HAIL, Solitude! hail, maiden coy and sweet!"Daphnis" by Florence Earle Coates. Published in Poems (1898) and Poems (1916) Volume I.
The vesper veil descends,—hail, nymph discreet!
We would awhile forget the din and roar
Of feverous life, contending evermore,—
Lead to thy hush'd retreat!
Where shall we find thee, who desire thee so?
Where 'midst the lengthening shadows dost thou go?
Where slumberest thou when stars the night adorn?
Where glide thy feet at morn?
Seek they that rugged promontory
Where Athos towers lone above the sea?
Stray they where 'gainst the mountains hoary
Axenos moaning beats incessantly?
Or all the day in some shy sylvan nook,
Where cowslips pale and daffadillies blow,
Tread they the mellow turf, or weedy brook
Whose wimpling waters prattle as they flow?
Goddess with breath of balm,
What dear contentments nestle in thy calm!
The leveret and the fawn pursue
Thy paths through coverts dim, the halcyon blue,
By seas Ægean, grieved remembrance heals.
As she thy joyance feels,
And far below the merry-twinkling waves,
Bright Thetis breathes thy praise in orient caves.
And here, in this delightful wood,
Where saucy elves and winsome fairies bide,
We, also, would draw near thee, Solitude,
And lay our cares aside:
Draw near thee, nymph demure, and drain,
From flowery cups that know no touch profane,
The dews, delicious brimming,
Recline where poppies, purple-hued,
Droop low in lovely lassitude,
While belted bees in amorous mood
O'er thymy beds are swimming,
Or musing 'neath some drowsy hemlock, gain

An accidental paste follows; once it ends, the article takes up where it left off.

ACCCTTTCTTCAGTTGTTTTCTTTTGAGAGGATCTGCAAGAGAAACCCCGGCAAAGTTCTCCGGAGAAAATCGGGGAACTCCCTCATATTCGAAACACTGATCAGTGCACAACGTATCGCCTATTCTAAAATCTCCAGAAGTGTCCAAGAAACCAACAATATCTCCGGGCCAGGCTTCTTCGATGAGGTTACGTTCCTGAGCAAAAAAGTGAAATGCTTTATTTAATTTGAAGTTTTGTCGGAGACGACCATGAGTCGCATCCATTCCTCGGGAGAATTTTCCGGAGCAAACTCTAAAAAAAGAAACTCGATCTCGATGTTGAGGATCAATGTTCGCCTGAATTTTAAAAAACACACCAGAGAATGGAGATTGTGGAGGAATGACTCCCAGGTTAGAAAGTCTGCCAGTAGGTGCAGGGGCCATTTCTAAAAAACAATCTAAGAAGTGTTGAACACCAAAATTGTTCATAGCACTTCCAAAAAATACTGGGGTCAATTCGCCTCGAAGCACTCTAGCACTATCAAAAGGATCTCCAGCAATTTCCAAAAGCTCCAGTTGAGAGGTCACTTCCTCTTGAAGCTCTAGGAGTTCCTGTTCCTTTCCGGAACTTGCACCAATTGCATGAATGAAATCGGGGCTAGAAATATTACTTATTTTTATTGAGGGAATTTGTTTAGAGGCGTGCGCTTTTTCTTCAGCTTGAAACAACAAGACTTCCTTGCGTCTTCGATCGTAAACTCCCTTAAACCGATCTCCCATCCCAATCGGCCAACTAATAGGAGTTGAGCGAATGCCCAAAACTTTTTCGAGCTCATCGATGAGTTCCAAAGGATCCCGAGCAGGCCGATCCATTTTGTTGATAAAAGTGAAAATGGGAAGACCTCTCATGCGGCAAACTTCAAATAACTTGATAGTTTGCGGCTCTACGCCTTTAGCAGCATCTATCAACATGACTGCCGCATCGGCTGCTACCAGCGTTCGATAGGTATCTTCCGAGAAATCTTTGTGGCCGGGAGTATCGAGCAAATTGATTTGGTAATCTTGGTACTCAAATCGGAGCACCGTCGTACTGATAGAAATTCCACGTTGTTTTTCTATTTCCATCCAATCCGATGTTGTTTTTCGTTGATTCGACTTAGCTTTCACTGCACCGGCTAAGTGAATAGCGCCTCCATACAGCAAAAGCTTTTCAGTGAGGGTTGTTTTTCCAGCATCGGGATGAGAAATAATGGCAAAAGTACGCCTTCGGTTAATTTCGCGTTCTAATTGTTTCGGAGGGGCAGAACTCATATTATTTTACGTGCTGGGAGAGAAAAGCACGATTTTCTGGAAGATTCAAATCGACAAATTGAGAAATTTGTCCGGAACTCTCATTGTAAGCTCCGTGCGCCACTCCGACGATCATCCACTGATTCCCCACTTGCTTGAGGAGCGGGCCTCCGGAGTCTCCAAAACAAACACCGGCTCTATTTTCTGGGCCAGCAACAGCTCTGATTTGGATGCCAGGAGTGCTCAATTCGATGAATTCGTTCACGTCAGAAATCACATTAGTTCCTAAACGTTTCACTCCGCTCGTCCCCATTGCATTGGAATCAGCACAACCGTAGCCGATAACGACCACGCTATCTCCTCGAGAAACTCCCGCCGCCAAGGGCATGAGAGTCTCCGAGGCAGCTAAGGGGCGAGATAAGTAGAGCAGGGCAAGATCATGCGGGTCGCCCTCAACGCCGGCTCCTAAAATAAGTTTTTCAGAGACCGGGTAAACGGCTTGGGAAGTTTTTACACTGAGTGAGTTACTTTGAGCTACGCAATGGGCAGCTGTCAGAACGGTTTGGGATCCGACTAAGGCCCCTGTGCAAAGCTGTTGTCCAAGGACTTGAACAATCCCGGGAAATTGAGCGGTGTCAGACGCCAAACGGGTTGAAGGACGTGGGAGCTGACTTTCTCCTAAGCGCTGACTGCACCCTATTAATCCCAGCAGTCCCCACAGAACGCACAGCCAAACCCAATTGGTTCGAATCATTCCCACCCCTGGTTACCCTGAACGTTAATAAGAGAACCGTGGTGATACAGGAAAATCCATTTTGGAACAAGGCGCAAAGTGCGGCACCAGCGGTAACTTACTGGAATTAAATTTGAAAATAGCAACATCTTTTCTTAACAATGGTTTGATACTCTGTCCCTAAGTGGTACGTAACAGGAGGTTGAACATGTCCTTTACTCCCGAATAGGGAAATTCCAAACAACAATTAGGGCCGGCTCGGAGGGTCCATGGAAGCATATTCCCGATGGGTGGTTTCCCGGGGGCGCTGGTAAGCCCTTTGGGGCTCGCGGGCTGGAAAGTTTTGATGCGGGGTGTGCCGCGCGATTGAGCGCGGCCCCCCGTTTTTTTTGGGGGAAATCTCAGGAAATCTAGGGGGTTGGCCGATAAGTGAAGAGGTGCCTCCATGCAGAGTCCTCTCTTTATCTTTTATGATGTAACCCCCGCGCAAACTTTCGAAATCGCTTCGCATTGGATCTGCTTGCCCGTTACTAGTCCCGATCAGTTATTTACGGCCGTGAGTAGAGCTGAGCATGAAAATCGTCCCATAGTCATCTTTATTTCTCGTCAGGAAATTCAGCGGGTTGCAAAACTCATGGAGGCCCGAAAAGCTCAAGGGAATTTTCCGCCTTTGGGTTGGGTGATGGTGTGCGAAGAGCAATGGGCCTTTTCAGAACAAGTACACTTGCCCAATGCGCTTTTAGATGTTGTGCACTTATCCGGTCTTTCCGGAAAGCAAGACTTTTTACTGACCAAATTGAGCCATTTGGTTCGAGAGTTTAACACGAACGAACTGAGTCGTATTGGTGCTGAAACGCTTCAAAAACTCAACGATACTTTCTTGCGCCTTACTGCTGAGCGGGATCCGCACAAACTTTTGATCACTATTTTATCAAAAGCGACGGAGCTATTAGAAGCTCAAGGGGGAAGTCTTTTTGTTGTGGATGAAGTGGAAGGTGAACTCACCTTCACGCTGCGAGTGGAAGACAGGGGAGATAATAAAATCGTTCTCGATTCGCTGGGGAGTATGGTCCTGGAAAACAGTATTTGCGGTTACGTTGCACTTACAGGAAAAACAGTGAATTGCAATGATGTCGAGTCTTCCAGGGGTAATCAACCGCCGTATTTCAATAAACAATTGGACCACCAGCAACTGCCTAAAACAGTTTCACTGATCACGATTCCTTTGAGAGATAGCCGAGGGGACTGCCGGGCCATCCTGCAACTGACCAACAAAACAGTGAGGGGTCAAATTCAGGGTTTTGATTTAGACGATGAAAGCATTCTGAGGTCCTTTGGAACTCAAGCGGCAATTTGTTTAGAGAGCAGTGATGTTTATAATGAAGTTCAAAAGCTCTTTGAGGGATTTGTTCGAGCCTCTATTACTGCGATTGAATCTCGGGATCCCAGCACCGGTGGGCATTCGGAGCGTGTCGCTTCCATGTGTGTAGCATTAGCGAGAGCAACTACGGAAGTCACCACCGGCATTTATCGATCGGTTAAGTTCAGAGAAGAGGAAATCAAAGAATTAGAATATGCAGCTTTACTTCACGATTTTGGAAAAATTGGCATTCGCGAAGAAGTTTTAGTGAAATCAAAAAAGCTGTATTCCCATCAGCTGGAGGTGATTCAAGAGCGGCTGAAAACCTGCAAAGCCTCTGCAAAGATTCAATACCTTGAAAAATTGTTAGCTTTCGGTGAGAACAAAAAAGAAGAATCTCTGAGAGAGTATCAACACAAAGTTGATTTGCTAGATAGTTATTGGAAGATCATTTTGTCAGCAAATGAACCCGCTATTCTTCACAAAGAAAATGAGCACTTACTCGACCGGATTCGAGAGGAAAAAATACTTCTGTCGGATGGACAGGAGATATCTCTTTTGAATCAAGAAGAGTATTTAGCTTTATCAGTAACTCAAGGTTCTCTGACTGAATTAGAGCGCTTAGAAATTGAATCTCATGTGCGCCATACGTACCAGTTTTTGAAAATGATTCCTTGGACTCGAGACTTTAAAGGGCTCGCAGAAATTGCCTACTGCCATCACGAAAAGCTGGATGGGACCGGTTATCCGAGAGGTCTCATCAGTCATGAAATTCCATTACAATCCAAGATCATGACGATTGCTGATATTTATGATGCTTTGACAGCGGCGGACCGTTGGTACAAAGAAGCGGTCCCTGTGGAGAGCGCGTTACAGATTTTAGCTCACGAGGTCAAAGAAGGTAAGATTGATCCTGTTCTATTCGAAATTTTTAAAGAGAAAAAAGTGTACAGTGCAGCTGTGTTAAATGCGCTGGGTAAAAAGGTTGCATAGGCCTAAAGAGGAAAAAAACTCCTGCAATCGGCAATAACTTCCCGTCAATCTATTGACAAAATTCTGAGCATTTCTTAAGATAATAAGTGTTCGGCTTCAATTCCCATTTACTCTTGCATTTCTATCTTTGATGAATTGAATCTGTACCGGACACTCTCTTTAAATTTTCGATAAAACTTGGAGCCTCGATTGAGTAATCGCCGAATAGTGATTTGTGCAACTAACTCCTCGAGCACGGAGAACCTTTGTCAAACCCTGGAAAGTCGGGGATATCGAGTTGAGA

The sweet Morphæan anodyne for pain.
Long, long ago, to such seclusion—
Filled with accusing shame and grieved confusion—
Life's noontide dark, its promise dead,
The youthful Daphnis fled.
Child of the God, ill could he brook
That curious eyes should gaping look
Upon the sightless face,
Where, deeply written, burned his deep disgrace.
Fearful of wrongs he could not see,
He brought his bruisèd heart to thee.
And thou with solemn stillness didst caress him.
Forbearing to afflict with comfort crude,
Mistimed advice or cheap solicitude,
Thou with thy mild tranquillity didst bless him.
Thou didst not proffer fond, unmeaning words;
But whisperings of leaves, and notes of birds,
And breathings of fresh flowers; things which stole
Through the unlighted chambers of his soul,
And made him—how, he knew not—less alone.
Like dreams that come where misery hath slept,
Recalling tender hopes and pleasures flown,
He welcomed them, and wept.
Then with unsteady hand from out his breast
He drew the pipe of Pan—the reedy flute
That long neglected in inglorious rest,
Dark, like his vision, lay there cold and mute.
Up to his quivering lips he raised it slowly;
A moment paused, then blew a fainting strain:
His rigid brow relaxed, his head drooped lowly,
He felt the old, the sweet, immortal pain!
Again the mellow, melting notes he tried,—
Again meek Echo caught her breath and sighed.
Then freer, stronger, lovelier grew the lay;
Uncertain fears fled guiltily away;
The lilies, listening, paled, the breeze grew whist,
The violets flushed to deeper amethyst,
The restless Hours, departing, longed to stay.
And he forgot his melancholy state,
Fair Nomia's blissful love and fatal hate,—
In the rapt exaltation of his mind,
Forgot that he was blind;
And poured that moving music in thine ear,
Which still Sicilian shepherds in the dawn
And deepening twilight, from some balmy lawn
Or grove of Ætna, fondly think they hear.
|Pan and Daphnis|